Both Parties Agree: Obama Should Have Brought His Iran Deal Before Congress, Not the UN

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It’s a rare moment that will unite Democrats and Republicans. the Beltway denizens who lead each party usually coalesce around the lowest common denominator: pork projects, post office naming ceremonies, and empty symbolic votes. But for once they agree on something substantive: Whatever you think of the deal President Obama struck with Iran, he should have brought it before Congress before he sought the approval of the United Nations.

The Iran deal, technically known as the Joint Comprehensive Plan of Action, is strongly opposed by Israeli Prime Minister Benjamin Netanyahu. Many leaders of both parties are concerned its terms give Iranian mullahs room to covertly develop ICBM nuclear weapons by exceeding the limits and avoiding U.S. inspections.

Others expressed outrage that the terms negotiated by Secretary of State John Kerry on behalf of the Obama administration left behind American hostages, including Pastor Saeed Abedini, who remains imprisoned for his Christian faith. The pastor’s wife, Nagmeh Abedini, asked Congress to oppose the deal.

“It’s very difficult for my children” to be deprived of their father because of the fundamentalist Shi’ite regime’s anti-Christian persecution. “And it’s heartbreaking for me to see them growing up without their dad.”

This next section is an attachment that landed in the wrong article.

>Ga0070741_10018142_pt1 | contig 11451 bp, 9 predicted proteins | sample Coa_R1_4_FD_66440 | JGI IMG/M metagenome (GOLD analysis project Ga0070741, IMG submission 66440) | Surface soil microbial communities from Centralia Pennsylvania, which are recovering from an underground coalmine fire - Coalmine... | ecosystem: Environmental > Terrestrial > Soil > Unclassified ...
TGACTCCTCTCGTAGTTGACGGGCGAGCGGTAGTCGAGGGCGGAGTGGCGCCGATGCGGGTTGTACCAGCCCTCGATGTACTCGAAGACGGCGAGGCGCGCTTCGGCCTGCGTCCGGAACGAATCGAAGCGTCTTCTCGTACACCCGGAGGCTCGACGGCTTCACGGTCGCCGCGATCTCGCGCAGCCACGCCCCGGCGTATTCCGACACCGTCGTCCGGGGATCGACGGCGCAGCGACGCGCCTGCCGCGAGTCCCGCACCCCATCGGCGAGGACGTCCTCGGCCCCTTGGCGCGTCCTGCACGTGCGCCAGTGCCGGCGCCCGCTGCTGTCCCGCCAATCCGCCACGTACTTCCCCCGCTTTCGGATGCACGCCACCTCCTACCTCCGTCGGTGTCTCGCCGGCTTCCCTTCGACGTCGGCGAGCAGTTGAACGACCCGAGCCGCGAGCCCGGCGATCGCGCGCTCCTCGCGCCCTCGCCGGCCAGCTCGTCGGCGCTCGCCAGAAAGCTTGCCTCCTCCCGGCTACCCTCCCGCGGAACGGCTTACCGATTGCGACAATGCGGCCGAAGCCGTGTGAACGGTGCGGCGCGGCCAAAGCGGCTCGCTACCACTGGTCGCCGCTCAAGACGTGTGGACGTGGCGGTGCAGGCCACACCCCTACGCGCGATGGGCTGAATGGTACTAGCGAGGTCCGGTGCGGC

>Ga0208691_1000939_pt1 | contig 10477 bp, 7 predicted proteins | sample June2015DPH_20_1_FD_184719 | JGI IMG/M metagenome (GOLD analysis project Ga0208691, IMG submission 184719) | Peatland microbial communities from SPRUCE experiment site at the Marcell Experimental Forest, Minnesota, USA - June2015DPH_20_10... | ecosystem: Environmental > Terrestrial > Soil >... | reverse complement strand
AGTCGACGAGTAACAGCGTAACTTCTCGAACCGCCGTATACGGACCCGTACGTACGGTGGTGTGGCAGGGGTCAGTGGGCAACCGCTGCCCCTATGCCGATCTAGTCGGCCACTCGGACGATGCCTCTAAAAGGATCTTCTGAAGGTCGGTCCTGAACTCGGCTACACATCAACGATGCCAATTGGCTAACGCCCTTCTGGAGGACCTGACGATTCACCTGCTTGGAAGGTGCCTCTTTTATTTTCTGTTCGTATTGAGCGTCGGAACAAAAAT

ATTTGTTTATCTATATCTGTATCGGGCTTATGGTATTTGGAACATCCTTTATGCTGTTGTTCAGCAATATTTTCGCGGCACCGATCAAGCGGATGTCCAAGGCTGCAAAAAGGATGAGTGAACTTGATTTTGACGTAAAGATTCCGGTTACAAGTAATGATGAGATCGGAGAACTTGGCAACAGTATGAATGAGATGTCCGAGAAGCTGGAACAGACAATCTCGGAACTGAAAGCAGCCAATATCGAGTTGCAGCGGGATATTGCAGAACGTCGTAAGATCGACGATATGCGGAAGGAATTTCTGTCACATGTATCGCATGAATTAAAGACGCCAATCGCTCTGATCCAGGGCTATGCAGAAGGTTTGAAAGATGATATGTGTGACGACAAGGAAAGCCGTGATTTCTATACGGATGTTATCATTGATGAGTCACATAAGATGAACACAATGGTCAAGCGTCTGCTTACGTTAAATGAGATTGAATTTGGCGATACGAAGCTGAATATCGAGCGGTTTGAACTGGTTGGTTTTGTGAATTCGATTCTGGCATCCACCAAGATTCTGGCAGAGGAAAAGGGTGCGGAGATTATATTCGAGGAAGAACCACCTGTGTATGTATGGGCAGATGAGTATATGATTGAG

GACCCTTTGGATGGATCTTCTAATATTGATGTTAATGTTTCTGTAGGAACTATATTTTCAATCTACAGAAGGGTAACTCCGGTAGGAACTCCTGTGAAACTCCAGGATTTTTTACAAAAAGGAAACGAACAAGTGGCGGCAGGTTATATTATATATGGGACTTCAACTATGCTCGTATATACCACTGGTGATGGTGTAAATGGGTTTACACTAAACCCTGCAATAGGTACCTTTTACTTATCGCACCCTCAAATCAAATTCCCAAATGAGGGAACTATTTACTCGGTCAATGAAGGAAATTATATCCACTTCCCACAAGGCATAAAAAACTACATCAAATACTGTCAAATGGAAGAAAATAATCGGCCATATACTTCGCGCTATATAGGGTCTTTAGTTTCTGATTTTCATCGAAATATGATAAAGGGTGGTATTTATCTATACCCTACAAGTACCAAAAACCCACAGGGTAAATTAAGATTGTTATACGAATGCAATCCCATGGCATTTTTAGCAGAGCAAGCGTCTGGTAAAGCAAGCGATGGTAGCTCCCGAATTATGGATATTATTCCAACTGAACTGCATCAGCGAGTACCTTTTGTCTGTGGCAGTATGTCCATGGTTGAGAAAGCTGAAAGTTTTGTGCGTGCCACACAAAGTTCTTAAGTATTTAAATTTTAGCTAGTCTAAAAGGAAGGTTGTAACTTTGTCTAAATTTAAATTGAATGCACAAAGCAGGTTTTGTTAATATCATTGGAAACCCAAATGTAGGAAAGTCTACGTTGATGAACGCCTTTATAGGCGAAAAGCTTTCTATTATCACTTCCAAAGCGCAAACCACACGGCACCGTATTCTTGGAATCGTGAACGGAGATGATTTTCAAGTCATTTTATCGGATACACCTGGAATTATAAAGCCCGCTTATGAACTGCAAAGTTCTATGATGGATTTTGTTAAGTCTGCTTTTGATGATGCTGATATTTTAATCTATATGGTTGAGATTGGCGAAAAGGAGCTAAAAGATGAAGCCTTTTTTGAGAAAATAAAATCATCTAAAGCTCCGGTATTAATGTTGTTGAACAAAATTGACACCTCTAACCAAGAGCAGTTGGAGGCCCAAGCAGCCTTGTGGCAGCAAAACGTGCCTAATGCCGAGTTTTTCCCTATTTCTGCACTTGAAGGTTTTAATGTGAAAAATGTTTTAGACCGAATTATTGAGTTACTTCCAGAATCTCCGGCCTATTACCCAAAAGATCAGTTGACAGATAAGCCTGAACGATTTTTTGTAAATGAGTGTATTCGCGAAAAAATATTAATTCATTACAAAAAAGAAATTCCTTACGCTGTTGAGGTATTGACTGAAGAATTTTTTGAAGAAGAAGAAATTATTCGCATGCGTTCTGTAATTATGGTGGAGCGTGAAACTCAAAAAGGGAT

Rather than face American scrutiny, Obama took his deal to the UN Security Council, which ratified the nuclear bargain in a 15-0 vote.

“I look at that as (an affront) to the American people,” Sen. Bob Corker of Tennessee, who chairs the Senate Foreign Relations Committee, told Roll Call.

He and the committee’s ranking Democrat, Ben Cardin, sent a letter to President Obama on July 16 that read:

The Iran Nuclear Agreement Review Act, a bill which 98 Senators and 400 Representatives supported and you signed, established a 60-day period for Congress to consider the nuclear agreement. We are deeply concerned that your administration plans to enable the United Nations Security Council to vote on the agreement before the United States Congress can do the same.

Doing so would be contrary to your statement that “it’s important for the American people and Congress to get a full opportunity to review this deal…our national security policies are stronger and more effective when they are subject to the scrutiny and transparency that democracy demands.

We urge you to postpone the vote at the United Nations until after Congress considers this agreement.

They have the people on their side. While split on the deal — 42 percent oppose, and 39 percent favor — nearly two-thirds of Americans (65 percent) say Obama must get Congressional authorization first. Less than one-quarter (22 percent) believe the agreement will make the Middle East safer — while 42 believe it will continue the region’s slide into an arms race and greater instability.